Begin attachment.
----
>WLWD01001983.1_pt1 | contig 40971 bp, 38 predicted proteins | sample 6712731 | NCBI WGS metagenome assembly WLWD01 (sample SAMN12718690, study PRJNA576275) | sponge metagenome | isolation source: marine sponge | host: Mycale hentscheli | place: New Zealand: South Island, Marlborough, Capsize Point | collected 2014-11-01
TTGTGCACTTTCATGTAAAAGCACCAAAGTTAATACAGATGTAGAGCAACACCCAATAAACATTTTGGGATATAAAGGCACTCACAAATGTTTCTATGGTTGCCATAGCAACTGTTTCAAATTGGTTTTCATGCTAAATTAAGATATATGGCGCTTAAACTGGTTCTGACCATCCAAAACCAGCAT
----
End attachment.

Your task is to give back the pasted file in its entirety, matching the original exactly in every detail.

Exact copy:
>WLWD01001983.1_pt1 | contig 40971 bp, 38 predicted proteins | sample 6712731 | NCBI WGS metagenome assembly WLWD01 (sample SAMN12718690, study PRJNA576275) | sponge metagenome | isolation source: marine sponge | host: Mycale hentscheli | place: New Zealand: South Island, Marlborough, Capsize Point | collected 2014-11-01
TTGTGCACTTTCATGTAAAAGCACCAAAGTTAATACAGATGTAGAGCAACACCCAATAAACATTTTGGGATATAAAGGCACTCACAAATGTTTCTATGGTTGCCATAGCAACTGTTTCAAATTGGTTTTCATGCTAAATTAAGATATATGGCGCTTAAACTGGTTCTGACCATCCAAAACCAGCAT